Frontline Fundamentals

Frontline Fundamentals is based on the Incident Prevention Institute’s Frontline program – a highly interactive, enriching, and engaging training designed around the concept that with the right tools, knowledge and insight, anybody—regardless of their position or experience—can be a safety leader. Utility safety experts facilitate each Frontline experience and empower participants to be better safety leaders and achieve safety success. Frontline contains four modules critical to leading safety: Human Performance, Incident Prevention, Safety Leadership, and Standards and Operations.

The iP staff is dedicated to assisting utility safety leaders prevent job-related incidents.  Looking for insight on a particuliar subject? Send us an email and we'll assist in providing clarification / solutions!

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David McPeak, CUSP, CET, CHST, CSP, CSSM

Frontline Fundamentals: Organizational Culture: What Caves Can Teach Us

If you were in a cave and someone yelled “Watch out for that stalagmite!” would you look up or down? If you said down, you are correct. Both stalagmites and stalactites are formed in caves by mineral deposits from trickling water. Stalactites result from water dripping from the ceiling. They hang down, typically are hollow, have smaller bases and form faster than their counterparts. Stalagmites are built from the ground up when water drips on the cave floor. They have a more solid structure with a larger base that takes more time to form.

This imagery is useful when contemplating and discussing organizational culture. Does your company have a top-down (stalactite) or bottom-up (stalagmite) culture? As you think about your answer, consider how your organization handles the following occurrences.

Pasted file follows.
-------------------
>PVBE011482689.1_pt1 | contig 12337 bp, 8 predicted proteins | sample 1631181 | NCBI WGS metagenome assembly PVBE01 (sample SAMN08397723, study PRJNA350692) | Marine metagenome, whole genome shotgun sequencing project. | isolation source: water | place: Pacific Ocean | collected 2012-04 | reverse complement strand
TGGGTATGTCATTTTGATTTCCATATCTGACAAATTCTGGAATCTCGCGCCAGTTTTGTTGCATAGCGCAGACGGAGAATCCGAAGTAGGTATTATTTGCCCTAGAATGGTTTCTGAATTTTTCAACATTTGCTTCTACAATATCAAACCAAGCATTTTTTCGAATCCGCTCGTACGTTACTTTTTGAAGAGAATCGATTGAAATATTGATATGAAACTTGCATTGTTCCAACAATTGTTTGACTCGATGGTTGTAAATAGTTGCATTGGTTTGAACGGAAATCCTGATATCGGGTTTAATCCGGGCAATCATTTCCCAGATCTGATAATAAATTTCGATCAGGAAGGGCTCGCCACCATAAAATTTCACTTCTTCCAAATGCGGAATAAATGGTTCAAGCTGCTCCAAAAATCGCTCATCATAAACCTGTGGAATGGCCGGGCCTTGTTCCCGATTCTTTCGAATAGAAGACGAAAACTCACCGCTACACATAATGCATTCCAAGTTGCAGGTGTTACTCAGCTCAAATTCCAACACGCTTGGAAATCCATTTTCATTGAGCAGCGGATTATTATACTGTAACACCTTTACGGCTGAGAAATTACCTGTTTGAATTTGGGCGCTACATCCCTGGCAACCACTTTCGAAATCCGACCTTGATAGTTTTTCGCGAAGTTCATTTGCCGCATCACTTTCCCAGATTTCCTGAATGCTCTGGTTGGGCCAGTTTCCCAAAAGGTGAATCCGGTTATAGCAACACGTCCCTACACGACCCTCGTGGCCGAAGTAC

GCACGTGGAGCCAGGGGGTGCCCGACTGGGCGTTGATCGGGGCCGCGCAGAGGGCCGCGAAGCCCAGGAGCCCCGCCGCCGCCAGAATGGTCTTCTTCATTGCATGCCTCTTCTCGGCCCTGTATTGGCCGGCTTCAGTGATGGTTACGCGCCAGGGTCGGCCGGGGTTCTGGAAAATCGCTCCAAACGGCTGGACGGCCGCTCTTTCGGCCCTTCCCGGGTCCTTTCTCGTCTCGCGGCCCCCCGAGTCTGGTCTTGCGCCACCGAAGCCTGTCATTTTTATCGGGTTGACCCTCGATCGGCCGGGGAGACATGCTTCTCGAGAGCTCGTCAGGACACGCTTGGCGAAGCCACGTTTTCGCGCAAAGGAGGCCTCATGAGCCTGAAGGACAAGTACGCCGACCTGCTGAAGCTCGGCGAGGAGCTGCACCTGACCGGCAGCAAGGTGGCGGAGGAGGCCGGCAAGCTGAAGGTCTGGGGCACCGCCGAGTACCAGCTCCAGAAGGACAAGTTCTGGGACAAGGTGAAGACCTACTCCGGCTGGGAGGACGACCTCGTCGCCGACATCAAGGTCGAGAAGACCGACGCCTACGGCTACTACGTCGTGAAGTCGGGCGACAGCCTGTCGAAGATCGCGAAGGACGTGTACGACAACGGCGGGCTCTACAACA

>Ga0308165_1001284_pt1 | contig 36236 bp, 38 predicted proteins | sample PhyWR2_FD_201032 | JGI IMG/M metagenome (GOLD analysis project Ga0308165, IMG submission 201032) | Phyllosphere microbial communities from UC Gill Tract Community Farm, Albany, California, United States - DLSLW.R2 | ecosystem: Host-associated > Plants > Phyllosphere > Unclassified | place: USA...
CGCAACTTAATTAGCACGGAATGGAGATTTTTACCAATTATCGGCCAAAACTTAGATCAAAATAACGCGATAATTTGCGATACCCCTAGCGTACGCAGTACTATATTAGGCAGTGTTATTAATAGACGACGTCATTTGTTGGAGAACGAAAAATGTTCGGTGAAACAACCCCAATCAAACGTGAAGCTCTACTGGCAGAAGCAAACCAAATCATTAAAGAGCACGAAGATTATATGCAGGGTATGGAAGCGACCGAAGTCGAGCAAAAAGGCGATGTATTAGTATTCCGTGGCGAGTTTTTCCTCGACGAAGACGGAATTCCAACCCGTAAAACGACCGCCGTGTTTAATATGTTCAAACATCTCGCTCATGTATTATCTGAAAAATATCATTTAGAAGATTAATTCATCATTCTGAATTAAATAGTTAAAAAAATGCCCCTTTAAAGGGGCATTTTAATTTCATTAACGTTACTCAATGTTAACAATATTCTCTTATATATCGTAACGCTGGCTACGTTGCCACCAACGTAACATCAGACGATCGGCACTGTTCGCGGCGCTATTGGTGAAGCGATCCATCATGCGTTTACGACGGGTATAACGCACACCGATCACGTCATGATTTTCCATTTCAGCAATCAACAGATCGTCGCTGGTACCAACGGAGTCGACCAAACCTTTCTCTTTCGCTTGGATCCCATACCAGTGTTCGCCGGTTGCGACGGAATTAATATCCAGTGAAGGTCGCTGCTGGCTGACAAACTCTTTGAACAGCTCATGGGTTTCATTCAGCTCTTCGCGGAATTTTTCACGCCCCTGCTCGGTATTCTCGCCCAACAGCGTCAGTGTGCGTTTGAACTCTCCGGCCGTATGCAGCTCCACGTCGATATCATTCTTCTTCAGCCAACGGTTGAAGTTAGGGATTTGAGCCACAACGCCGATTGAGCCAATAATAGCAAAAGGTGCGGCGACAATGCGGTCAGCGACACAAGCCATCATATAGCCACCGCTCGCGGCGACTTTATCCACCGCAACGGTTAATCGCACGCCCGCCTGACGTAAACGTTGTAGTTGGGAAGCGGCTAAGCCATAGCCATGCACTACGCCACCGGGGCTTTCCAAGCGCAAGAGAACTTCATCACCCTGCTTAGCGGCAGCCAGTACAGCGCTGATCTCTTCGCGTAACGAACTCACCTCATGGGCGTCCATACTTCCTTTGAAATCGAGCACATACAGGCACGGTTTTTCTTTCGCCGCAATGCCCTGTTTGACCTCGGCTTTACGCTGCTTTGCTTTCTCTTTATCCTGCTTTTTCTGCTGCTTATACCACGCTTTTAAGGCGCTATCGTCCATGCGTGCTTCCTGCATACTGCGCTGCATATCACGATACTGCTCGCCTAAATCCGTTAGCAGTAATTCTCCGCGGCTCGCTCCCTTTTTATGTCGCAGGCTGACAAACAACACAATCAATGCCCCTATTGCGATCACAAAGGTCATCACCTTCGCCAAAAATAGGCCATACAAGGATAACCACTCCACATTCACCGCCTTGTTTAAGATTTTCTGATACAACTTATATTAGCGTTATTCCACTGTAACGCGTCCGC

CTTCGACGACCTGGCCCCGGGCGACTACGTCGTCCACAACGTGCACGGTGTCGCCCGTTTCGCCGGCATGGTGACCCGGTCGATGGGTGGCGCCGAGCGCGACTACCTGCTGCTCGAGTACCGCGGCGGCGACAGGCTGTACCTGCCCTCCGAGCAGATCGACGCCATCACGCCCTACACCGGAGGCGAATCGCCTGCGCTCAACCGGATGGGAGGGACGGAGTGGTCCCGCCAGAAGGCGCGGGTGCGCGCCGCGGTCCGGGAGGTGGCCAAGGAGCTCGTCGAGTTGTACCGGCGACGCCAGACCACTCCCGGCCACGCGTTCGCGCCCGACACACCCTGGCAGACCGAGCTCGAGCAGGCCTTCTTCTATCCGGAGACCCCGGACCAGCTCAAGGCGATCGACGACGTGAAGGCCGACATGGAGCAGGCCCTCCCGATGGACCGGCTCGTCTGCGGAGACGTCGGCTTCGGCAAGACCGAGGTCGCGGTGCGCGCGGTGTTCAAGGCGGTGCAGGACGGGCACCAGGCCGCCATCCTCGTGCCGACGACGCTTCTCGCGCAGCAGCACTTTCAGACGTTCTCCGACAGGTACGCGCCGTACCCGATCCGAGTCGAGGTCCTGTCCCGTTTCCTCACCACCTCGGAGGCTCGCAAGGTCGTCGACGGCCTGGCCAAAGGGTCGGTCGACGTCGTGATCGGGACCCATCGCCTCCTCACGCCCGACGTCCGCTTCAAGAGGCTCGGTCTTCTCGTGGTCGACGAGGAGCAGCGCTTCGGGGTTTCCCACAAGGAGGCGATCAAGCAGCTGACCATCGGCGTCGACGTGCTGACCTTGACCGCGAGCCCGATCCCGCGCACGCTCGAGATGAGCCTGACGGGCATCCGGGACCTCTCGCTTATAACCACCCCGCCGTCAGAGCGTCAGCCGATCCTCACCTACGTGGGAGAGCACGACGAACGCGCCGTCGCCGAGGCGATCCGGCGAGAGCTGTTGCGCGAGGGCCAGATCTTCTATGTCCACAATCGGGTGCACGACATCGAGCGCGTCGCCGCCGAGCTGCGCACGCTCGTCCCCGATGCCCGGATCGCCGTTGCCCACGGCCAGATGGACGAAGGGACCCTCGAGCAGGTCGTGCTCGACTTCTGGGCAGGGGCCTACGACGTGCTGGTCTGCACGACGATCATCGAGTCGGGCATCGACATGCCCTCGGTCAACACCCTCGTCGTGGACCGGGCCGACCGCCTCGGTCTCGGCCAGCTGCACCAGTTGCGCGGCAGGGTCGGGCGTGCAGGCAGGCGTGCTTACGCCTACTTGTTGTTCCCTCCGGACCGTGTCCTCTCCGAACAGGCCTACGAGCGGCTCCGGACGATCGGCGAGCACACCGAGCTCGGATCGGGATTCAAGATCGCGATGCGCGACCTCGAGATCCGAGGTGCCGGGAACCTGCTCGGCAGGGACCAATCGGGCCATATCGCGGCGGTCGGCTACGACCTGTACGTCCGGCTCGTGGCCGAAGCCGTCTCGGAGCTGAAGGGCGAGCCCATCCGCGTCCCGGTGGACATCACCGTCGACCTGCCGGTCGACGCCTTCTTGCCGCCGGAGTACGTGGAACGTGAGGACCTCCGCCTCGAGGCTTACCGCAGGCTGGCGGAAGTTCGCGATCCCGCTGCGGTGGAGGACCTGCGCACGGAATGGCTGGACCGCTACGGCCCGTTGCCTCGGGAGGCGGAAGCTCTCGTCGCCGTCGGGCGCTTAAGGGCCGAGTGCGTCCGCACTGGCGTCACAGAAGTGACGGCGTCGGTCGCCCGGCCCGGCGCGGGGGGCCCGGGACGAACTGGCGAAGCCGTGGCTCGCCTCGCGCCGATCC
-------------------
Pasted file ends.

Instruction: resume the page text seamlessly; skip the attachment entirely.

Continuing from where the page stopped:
Occurrence 1: Change
Stalactite: The company is reactive and changes only because they have to due to incidents or regulatory reasons. Management creates or revises programs and policies that are implemented during lecture-style training sessions conducted per organizational hierarchy. Employees have no or very limited opportunities to ask questions or provide feedback about the change.

Stalagmite: The company is proactive and changes because they want to. Leaders anticipate the need for change. Frontline workers are involved in creating or revising programs and policies that are implemented during training sessions, and they encourage questions and feedback from safety leaders, safety advocates and change agents.

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David McPeak, CUSP, CET, CHST, CSP, CSSM

Frontline Fundamentals: Responsibility for Safety

You are responsible for your own safety and the safety of others.

Most people would say they agree with that statement, but do their actions reflect their agreement? Let’s consider that question in the context of the following incident investigation.

The Incident
Bob, who works in shipping and receiving, has just cut himself with his pocketknife while attempting to cut a zip-tie off a package. Randy, the shipping and receiving manager, is Bob’s immediate supervisor. Pam is Bob’s co-worker. Ron is the facility’s safety supervisor and is interviewing Bob, Randy and Pam as part of the investigation.

Bob’s Interview
Ron: Can you tell me what happened?

Bob: We have a specially designed box cutter we use for cutting zip-ties. It works really well, but we lost it. I told Randy we lost ours and he said he would get us another one. That was three weeks ago. What am I supposed to do, not work? I have a job to do, and I’m going to make sure it gets done.

Ron: What could we do to prevent this from happening again?

Bob: We need the right tools for our job. Someone needs to make sure we have them.

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David McPeak, CUSP, CET, CHST, CSP, CSSM

Frontline Fundamentals: Risk Tolerance